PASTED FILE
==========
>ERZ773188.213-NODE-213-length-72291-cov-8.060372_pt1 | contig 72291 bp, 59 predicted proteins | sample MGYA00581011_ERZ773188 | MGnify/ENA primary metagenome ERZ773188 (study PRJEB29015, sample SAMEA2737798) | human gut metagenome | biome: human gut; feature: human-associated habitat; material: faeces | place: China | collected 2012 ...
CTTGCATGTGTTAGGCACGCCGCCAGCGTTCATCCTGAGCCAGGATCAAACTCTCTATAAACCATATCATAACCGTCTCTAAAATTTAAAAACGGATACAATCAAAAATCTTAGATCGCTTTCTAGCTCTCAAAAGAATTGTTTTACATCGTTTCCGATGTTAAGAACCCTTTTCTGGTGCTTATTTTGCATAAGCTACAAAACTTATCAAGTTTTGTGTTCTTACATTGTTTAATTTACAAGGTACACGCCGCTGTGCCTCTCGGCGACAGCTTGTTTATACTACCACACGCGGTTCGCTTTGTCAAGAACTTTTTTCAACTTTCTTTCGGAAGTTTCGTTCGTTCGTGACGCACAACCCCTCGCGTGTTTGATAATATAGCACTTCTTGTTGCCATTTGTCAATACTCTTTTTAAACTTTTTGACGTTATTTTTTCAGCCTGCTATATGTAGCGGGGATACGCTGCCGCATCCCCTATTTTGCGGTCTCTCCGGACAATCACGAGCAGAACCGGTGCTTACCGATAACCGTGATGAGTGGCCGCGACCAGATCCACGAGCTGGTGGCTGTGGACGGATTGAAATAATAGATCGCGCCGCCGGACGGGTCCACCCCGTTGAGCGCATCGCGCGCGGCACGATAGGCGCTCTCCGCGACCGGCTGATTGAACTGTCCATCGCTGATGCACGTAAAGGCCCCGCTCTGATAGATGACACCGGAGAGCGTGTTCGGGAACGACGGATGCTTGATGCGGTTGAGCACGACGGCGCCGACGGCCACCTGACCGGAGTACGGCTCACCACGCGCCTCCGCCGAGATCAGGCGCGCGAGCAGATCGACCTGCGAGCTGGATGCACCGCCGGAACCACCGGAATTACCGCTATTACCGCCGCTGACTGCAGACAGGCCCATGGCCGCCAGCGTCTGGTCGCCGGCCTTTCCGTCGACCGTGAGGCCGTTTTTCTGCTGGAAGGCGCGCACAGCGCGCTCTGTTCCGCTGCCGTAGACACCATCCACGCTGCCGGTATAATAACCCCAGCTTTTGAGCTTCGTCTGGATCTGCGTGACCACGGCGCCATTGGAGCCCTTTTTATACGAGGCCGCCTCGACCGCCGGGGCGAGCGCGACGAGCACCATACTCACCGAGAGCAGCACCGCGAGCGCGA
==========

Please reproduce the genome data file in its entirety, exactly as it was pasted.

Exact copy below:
>ERZ773188.213-NODE-213-length-72291-cov-8.060372_pt1 | contig 72291 bp, 59 predicted proteins | sample MGYA00581011_ERZ773188 | MGnify/ENA primary metagenome ERZ773188 (study PRJEB29015, sample SAMEA2737798) | human gut metagenome | biome: human gut; feature: human-associated habitat; material: faeces | place: China | collected 2012 ...
CTTGCATGTGTTAGGCACGCCGCCAGCGTTCATCCTGAGCCAGGATCAAACTCTCTATAAACCATATCATAACCGTCTCTAAAATTTAAAAACGGATACAATCAAAAATCTTAGATCGCTTTCTAGCTCTCAAAAGAATTGTTTTACATCGTTTCCGATGTTAAGAACCCTTTTCTGGTGCTTATTTTGCATAAGCTACAAAACTTATCAAGTTTTGTGTTCTTACATTGTTTAATTTACAAGGTACACGCCGCTGTGCCTCTCGGCGACAGCTTGTTTATACTACCACACGCGGTTCGCTTTGTCAAGAACTTTTTTCAACTTTCTTTCGGAAGTTTCGTTCGTTCGTGACGCACAACCCCTCGCGTGTTTGATAATATAGCACTTCTTGTTGCCATTTGTCAATACTCTTTTTAAACTTTTTGACGTTATTTTTTCAGCCTGCTATATGTAGCGGGGATACGCTGCCGCATCCCCTATTTTGCGGTCTCTCCGGACAATCACGAGCAGAACCGGTGCTTACCGATAACCGTGATGAGTGGCCGCGACCAGATCCACGAGCTGGTGGCTGTGGACGGATTGAAATAATAGATCGCGCCGCCGGACGGGTCCACCCCGTTGAGCGCATCGCGCGCGGCACGATAGGCGCTCTCCGCGACCGGCTGATTGAACTGTCCATCGCTGATGCACGTAAAGGCCCCGCTCTGATAGATGACACCGGAGAGCGTGTTCGGGAACGACGGATGCTTGATGCGGTTGAGCACGACGGCGCCGACGGCCACCTGACCGGAGTACGGCTCACCACGCGCCTCCGCCGAGATCAGGCGCGCGAGCAGATCGACCTGCGAGCTGGATGCACCGCCGGAACCACCGGAATTACCGCTATTACCGCCGCTGACTGCAGACAGGCCCATGGCCGCCAGCGTCTGGTCGCCGGCCTTTCCGTCGACCGTGAGGCCGTTTTTCTGCTGGAAGGCGCGCACAGCGCGCTCTGTTCCGCTGCCGTAGACACCATCCACGCTGCCGGTATAATAACCCCAGCTTTTGAGCTTCGTCTGGATCTGCGTGACCACGGCGCCATTGGAGCCCTTTTTATACGAGGCCGCCTCGACCGCCGGGGCGAGCGCGACGAGCACCATACTCACCGAGAGCAGCACCGCGAGCGCGA